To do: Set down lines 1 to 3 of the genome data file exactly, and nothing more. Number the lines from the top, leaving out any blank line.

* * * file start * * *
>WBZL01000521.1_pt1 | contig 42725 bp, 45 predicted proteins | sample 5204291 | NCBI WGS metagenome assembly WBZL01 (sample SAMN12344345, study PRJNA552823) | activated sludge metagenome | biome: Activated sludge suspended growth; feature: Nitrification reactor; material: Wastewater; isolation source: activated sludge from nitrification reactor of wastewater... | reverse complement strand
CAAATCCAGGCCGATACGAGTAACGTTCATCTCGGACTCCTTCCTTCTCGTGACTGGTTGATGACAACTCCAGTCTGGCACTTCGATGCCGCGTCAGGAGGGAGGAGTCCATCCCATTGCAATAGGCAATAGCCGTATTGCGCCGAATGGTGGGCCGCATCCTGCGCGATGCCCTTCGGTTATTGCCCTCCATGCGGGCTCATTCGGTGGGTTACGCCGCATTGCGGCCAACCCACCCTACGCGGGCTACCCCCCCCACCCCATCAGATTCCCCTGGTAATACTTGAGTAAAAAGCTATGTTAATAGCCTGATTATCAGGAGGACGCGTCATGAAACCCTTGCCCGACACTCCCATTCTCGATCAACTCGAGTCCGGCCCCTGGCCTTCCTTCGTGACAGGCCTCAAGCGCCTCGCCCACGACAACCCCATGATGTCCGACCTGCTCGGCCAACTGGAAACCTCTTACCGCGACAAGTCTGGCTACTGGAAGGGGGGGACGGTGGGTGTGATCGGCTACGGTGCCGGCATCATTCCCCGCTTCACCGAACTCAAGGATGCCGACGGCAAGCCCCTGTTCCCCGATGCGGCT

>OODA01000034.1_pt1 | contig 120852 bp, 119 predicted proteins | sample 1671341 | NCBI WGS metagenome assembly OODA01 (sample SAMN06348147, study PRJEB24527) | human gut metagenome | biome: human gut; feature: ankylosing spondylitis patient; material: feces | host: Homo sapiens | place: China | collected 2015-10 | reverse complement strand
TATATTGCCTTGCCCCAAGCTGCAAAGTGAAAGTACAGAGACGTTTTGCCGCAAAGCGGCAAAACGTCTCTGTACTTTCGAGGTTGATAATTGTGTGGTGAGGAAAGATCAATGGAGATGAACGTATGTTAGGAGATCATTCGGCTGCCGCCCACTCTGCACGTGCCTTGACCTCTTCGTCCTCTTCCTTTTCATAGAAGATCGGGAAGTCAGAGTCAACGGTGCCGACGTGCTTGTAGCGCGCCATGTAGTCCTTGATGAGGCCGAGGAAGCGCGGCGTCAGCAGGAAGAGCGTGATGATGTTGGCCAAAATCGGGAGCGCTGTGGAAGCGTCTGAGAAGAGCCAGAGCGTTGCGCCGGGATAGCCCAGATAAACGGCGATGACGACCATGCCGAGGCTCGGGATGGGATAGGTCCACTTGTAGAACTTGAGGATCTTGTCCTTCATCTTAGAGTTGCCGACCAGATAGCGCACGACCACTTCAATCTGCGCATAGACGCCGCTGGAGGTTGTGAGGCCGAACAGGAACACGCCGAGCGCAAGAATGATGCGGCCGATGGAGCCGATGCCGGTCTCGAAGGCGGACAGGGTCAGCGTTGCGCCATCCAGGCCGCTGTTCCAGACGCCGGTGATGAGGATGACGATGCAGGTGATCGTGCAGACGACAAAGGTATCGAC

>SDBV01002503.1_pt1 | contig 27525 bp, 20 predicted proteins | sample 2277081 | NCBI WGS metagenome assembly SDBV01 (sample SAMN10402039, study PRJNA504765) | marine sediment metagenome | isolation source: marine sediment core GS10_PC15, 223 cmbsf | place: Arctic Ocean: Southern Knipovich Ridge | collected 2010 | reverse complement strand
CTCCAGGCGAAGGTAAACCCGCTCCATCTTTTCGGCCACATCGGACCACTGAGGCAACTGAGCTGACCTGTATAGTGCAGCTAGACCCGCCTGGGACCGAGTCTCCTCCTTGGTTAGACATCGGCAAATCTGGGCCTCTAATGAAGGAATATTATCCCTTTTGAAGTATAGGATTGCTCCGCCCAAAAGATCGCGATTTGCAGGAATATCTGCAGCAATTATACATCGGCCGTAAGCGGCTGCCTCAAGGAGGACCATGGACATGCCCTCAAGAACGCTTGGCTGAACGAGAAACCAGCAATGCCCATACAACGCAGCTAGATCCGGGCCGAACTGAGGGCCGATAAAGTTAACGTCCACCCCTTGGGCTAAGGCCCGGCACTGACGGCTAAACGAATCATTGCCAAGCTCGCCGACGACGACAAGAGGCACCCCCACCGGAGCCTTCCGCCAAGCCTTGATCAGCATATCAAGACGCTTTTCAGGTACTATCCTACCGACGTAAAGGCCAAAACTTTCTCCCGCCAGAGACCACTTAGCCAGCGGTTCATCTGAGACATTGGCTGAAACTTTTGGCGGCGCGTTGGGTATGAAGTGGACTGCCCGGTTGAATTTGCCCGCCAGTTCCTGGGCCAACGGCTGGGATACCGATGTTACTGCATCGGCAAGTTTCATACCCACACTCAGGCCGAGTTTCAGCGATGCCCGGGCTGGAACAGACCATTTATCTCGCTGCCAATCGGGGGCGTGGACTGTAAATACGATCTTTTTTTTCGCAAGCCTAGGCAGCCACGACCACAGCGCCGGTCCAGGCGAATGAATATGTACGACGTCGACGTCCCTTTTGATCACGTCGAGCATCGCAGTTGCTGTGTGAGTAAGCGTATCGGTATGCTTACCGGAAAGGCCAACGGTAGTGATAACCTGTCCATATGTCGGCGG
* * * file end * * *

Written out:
>WBZL01000521.1_pt1 | contig 42725 bp, 45 predicted proteins | sample 5204291 | NCBI WGS metagenome assembly WBZL01 (sample SAMN12344345, study PRJNA552823) | activated sludge metagenome | biome: Activated sludge suspended growth; feature: Nitrification reactor; material: Wastewater; isolation source: activated sludge from nitrification reactor of wastewater... | reverse complement strand
CAAATCCAGGCCGATACGAGTAACGTTCATCTCGGACTCCTTCCTTCTCGTGACTGGTTGATGACAACTCCAGTCTGGCACTTCGATGCCGCGTCAGGAGGGAGGAGTCCATCCCATTGCAATAGGCAATAGCCGTATTGCGCCGAATGGTGGGCCGCATCCTGCGCGATGCCCTTCGGTTATTGCCCTCCATGCGGGCTCATTCGGTGGGTTACGCCGCATTGCGGCCAACCCACCCTACGCGGGCTACCCCCCCCACCCCATCAGATTCCCCTGGTAATACTTGAGTAAAAAGCTATGTTAATAGCCTGATTATCAGGAGGACGCGTCATGAAACCCTTGCCCGACACTCCCATTCTCGATCAACTCGAGTCCGGCCCCTGGCCTTCCTTCGTGACAGGCCTCAAGCGCCTCGCCCACGACAACCCCATGATGTCCGACCTGCTCGGCCAACTGGAAACCTCTTACCGCGACAAGTCTGGCTACTGGAAGGGGGGGACGGTGGGTGTGATCGGCTACGGTGCCGGCATCATTCCCCGCTTCACCGAACTCAAGGATGCCGACGGCAAGCCCCTGTTCCCCGATGCGGCT

>OODA01000034.1_pt1 | contig 120852 bp, 119 predicted proteins | sample 1671341 | NCBI WGS metagenome assembly OODA01 (sample SAMN06348147, study PRJEB24527) | human gut metagenome | biome: human gut; feature: ankylosing spondylitis patient; material: feces | host: Homo sapiens | place: China | collected 2015-10 | reverse complement strand